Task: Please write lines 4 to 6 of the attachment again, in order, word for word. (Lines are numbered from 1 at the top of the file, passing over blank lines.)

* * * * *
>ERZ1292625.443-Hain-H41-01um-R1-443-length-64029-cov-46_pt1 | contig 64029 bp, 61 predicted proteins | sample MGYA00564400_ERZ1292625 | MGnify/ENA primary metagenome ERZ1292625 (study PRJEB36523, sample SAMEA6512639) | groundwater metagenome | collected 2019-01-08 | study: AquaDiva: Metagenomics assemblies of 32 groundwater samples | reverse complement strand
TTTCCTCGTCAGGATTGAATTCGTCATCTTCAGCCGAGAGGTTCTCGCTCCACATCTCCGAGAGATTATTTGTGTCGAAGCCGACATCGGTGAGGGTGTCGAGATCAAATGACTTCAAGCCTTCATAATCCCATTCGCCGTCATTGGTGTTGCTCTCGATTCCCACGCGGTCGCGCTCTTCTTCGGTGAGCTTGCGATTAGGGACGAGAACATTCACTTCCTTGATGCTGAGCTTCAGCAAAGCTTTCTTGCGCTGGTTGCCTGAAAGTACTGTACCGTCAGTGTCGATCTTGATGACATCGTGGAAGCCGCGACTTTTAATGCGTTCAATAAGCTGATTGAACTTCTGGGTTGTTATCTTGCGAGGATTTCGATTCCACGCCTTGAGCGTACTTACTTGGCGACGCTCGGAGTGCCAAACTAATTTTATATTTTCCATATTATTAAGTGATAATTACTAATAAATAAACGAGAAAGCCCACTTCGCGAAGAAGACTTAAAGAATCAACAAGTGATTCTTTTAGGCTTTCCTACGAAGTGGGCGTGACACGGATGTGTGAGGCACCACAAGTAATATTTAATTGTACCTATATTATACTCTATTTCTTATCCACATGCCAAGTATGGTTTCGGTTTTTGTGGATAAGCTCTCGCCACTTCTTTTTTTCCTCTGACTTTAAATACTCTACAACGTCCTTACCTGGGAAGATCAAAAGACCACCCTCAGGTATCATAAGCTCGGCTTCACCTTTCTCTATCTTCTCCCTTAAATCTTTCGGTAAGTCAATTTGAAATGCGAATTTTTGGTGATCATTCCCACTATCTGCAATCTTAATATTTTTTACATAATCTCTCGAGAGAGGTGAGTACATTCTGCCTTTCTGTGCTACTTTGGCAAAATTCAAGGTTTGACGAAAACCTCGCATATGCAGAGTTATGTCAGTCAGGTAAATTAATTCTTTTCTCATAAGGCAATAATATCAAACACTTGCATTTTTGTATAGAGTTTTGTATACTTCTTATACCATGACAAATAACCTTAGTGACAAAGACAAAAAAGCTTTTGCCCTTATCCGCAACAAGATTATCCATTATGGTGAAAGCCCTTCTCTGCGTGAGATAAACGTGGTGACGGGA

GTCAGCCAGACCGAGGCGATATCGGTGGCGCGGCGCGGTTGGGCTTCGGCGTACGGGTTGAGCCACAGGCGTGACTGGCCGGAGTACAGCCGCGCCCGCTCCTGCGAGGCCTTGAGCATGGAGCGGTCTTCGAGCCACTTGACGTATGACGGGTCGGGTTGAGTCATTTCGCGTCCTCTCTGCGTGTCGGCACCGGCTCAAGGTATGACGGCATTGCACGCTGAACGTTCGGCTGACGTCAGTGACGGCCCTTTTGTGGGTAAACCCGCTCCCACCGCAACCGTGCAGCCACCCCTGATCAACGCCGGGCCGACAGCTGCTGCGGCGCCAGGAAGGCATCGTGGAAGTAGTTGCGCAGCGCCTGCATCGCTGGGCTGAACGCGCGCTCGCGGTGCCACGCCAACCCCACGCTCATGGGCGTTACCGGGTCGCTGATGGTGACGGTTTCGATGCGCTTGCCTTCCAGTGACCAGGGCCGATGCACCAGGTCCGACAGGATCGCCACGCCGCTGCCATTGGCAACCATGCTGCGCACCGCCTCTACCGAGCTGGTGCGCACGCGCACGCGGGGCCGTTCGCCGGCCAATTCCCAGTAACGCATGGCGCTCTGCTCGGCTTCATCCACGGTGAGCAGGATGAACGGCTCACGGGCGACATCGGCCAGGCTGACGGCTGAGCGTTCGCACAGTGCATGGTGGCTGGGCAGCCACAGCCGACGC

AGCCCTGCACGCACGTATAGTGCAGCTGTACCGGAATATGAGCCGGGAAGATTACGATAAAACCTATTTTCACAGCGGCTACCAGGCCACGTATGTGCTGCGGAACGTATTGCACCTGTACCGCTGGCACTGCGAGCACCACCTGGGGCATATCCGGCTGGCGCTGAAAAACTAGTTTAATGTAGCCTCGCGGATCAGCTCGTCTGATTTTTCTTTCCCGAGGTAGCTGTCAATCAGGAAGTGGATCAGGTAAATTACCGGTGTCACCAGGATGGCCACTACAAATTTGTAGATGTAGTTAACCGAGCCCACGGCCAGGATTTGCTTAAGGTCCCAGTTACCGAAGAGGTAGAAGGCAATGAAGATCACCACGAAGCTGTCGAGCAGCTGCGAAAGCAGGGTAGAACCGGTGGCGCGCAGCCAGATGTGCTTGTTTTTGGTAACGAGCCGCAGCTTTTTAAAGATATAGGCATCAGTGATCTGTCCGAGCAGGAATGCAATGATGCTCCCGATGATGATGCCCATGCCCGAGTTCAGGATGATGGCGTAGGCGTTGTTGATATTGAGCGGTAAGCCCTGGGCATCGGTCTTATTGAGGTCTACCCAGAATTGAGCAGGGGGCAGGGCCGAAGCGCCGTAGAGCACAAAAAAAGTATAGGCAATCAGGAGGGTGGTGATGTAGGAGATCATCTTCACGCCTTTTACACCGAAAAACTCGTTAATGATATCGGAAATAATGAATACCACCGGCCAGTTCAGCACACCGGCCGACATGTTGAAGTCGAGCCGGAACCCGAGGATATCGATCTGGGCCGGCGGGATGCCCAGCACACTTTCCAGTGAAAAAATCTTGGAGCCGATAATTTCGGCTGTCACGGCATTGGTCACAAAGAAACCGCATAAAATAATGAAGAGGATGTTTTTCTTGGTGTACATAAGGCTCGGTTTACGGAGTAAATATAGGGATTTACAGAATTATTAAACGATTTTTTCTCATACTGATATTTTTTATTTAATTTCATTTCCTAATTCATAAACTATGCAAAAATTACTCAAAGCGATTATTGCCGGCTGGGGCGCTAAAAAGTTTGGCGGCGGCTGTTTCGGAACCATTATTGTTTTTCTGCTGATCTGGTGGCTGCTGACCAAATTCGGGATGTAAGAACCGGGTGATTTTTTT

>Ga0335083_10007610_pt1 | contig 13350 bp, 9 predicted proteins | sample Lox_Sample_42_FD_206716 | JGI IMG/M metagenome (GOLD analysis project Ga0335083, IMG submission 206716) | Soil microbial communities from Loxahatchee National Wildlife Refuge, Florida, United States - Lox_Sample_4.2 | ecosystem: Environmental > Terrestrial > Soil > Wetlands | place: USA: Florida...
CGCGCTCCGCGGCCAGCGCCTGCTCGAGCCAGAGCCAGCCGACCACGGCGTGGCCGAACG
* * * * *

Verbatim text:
AGCCCTGCACGCACGTATAGTGCAGCTGTACCGGAATATGAGCCGGGAAGATTACGATAAAACCTATTTTCACAGCGGCTACCAGGCCACGTATGTGCTGCGGAACGTATTGCACCTGTACCGCTGGCACTGCGAGCACCACCTGGGGCATATCCGGCTGGCGCTGAAAAACTAGTTTAATGTAGCCTCGCGGATCAGCTCGTCTGATTTTTCTTTCCCGAGGTAGCTGTCAATCAGGAAGTGGATCAGGTAAATTACCGGTGTCACCAGGATGGCCACTACAAATTTGTAGATGTAGTTAACCGAGCCCACGGCCAGGATTTGCTTAAGGTCCCAGTTACCGAAGAGGTAGAAGGCAATGAAGATCACCACGAAGCTGTCGAGCAGCTGCGAAAGCAGGGTAGAACCGGTGGCGCGCAGCCAGATGTGCTTGTTTTTGGTAACGAGCCGCAGCTTTTTAAAGATATAGGCATCAGTGATCTGTCCGAGCAGGAATGCAATGATGCTCCCGATGATGATGCCCATGCCCGAGTTCAGGATGATGGCGTAGGCGTTGTTGATATTGAGCGGTAAGCCCTGGGCATCGGTCTTATTGAGGTCTACCCAGAATTGAGCAGGGGGCAGGGCCGAAGCGCCGTAGAGCACAAAAAAAGTATAGGCAATCAGGAGGGTGGTGATGTAGGAGATCATCTTCACGCCTTTTACACCGAAAAACTCGTTAATGATATCGGAAATAATGAATACCACCGGCCAGTTCAGCACACCGGCCGACATGTTGAAGTCGAGCCGGAACCCGAGGATATCGATCTGGGCCGGCGGGATGCCCAGCACACTTTCCAGTGAAAAAATCTTGGAGCCGATAATTTCGGCTGTCACGGCATTGGTCACAAAGAAACCGCATAAAATAATGAAGAGGATGTTTTTCTTGGTGTACATAAGGCTCGGTTTACGGAGTAAATATAGGGATTTACAGAATTATTAAACGATTTTTTCTCATACTGATATTTTTTATTTAATTTCATTTCCTAATTCATAAACTATGCAAAAATTACTCAAAGCGATTATTGCCGGCTGGGGCGCTAAAAAGTTTGGCGGCGGCTGTTTCGGAACCATTATTGTTTTTCTGCTGATCTGGTGGCTGCTGACCAAATTCGGGATGTAAGAACCGGGTGATTTTTTT

>Ga0335083_10007610_pt1 | contig 13350 bp, 9 predicted proteins | sample Lox_Sample_42_FD_206716 | JGI IMG/M metagenome (GOLD analysis project Ga0335083, IMG submission 206716) | Soil microbial communities from Loxahatchee National Wildlife Refuge, Florida, United States - Lox_Sample_4.2 | ecosystem: Environmental > Terrestrial > Soil > Wetlands | place: USA: Florida...
CGCGCTCCGCGGCCAGCGCCTGCTCGAGCCAGAGCCAGCCGACCACGGCGTGGCCGAACG